The Odds are a Canadian band that rose to prominence in the early 1990s with their hit album Bedbugs. Featuring the song "Heterosexual Man" the band became closely tied with the comedy troupe the Kids in The Hall who appeared in the video. They followed up Bedbugs with their commercially successful album Good Weird Feeling; this had a number of top 40 hits and brought the band some much deserved attention.
After releasing the follow-up album, Nest, as well as a greatest hits compilation, the band decided to take a hiatus and focus on individual projects. After 10 long years the Odds are back with a new release entitled Cheerleader. Band members Doug Elliott, Craig Northey, and Steven Drake are joined by newcomer Murray Atkinson who had worked with the trio on various projects.
The Odds have always had an interesting sound featuring alternative music, pop vocal styling and edgy comedic undertones. When I first heard they were releasing a new album I was pretty excited. The Odds have always resonated with me and I was eager to try out their new material. The other side of me was worried that they had been apart too long, new blood would distill the sound and that the unknown quality that fuels their music might be lost.
Fortunately the album starts with a bang with the great pop fueled song "Cloud Full of Rocks". The music has evolved, but the sound is unmistakably the Odds and that is a very good thing. While not the best song on the album, it is a great opening number that showcases their alt-pop style and characteristic strong vocals.
Other songs on the album pull you right back into the Odds experience, "My Happy Place" is a great high energy tune that will have you singing along with the band. The Odds have always worked well with harmonies and choruses that pull the songs together; "My Happy Place" is a great example of this.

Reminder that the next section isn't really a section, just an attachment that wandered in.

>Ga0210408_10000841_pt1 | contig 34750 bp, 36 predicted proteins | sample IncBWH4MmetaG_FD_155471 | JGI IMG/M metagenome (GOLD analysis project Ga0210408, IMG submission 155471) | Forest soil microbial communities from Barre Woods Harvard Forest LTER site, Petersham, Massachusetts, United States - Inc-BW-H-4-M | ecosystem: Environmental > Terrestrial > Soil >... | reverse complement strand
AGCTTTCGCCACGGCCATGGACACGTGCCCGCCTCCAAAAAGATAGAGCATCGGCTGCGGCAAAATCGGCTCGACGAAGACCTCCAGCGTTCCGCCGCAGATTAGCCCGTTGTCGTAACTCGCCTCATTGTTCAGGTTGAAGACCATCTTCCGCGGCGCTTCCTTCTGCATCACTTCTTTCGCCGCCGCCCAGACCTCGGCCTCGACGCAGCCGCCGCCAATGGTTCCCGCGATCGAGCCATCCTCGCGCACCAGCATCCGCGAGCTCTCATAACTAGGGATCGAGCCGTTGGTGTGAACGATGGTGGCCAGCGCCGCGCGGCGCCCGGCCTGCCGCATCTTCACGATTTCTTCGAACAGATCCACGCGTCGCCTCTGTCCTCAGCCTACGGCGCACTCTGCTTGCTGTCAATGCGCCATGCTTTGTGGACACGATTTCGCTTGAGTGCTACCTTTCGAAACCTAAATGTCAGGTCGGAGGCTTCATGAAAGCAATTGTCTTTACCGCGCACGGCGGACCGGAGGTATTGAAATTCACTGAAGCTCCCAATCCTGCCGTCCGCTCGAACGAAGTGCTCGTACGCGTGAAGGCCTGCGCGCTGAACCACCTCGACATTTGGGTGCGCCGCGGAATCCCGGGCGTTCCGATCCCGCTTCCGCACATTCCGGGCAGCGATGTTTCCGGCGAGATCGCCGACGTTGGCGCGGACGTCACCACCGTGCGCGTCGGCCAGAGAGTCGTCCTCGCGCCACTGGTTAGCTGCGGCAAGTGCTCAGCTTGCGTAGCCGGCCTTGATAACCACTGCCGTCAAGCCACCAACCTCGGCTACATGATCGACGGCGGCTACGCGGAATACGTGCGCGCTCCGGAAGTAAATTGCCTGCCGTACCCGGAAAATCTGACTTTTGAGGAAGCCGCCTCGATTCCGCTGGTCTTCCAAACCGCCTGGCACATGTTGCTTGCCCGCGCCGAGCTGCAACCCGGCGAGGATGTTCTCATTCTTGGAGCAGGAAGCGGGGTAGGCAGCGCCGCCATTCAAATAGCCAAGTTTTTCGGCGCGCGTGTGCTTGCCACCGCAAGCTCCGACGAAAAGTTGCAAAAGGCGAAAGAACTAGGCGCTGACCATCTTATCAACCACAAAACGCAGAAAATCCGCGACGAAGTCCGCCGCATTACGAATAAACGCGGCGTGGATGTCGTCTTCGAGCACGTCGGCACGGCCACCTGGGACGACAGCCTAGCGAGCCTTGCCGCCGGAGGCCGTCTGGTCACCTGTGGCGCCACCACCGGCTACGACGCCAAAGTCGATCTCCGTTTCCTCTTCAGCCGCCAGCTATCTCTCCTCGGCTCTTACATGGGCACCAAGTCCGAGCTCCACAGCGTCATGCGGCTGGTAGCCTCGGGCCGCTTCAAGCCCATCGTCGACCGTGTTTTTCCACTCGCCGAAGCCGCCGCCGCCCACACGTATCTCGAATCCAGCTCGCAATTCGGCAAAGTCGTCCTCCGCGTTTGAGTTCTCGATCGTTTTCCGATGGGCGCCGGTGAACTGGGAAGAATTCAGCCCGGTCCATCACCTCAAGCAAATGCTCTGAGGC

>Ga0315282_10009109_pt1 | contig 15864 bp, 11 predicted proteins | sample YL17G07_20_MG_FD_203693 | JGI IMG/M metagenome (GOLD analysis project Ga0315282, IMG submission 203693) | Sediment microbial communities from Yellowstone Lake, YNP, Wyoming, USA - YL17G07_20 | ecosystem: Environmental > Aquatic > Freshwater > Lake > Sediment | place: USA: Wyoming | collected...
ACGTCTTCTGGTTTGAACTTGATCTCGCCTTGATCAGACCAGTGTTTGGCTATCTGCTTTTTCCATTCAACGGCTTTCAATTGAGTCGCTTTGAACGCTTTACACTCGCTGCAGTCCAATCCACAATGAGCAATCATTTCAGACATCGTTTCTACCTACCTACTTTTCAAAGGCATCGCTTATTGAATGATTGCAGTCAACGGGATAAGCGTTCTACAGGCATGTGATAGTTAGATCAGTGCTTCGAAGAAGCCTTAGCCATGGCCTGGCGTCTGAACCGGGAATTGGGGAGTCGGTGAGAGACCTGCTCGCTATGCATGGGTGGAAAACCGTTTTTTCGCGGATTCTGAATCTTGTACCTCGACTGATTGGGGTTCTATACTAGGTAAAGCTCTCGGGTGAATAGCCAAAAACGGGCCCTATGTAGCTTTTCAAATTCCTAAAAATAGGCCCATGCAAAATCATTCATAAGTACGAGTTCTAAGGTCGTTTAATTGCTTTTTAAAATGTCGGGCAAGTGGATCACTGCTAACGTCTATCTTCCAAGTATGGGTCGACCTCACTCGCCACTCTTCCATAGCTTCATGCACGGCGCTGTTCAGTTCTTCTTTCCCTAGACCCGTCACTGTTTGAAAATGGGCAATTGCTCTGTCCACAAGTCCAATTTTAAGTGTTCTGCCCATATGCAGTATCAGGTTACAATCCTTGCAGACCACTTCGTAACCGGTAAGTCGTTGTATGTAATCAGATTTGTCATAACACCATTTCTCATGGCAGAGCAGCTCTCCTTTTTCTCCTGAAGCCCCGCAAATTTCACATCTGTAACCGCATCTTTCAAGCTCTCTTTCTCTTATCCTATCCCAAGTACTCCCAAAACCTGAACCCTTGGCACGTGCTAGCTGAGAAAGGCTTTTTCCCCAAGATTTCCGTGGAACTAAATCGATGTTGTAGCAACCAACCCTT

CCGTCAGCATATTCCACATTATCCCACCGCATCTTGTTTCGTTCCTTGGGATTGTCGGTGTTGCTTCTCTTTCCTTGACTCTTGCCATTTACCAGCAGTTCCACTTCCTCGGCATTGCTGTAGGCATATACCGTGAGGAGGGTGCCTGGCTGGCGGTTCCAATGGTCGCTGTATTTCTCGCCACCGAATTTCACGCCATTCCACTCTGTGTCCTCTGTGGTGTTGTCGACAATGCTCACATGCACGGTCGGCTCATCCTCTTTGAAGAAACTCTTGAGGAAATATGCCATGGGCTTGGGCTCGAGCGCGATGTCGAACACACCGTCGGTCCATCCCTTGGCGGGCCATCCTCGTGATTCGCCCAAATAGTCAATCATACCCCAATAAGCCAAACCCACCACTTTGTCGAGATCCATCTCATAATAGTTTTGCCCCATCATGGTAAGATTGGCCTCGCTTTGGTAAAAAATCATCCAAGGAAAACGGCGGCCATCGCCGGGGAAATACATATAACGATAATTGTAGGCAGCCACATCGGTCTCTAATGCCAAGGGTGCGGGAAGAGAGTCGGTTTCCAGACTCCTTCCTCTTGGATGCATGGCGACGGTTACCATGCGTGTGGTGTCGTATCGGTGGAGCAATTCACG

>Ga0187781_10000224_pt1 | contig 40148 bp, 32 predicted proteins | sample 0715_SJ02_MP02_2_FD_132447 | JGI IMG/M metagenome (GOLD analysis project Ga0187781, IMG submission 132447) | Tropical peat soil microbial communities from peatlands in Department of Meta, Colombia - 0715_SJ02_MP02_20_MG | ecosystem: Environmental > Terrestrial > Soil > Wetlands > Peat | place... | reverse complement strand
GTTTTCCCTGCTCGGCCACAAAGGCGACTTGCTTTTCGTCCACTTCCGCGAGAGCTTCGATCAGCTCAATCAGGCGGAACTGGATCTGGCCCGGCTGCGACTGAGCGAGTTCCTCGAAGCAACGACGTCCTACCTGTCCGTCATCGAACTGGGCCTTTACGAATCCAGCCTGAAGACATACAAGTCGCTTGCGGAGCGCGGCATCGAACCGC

There are plenty of other standout tracks such as "Breakthrough", "Leaders of the Undersea World", "River is Cried", and especially "Come to L.A." All of these songs have completely different sounds, tone, and approaches, adding to a varied experience within a single album. Their lyrics are sometimes edgy, sometimes sarcastic, and always infectious.
The Odds have always benefited from having multiple vocalists and guitar fueled tracks that work together, their newest release is a prime example of that. The songwriting, music, and vocals are all tight and I would easily say that Cheerleader could stand as some of the best material the Odds have released.
The Odds are not an incredibly well know band (especially after the long hiatus) but this is a great album that stands apart from the standard formulaic bands we so often see finding commercial success. Seeming to channel the likes of Elvis Costello, Squeeze, Franz Ferdinand, and Tom Petty, Cheerleader is a great experience for any music lover.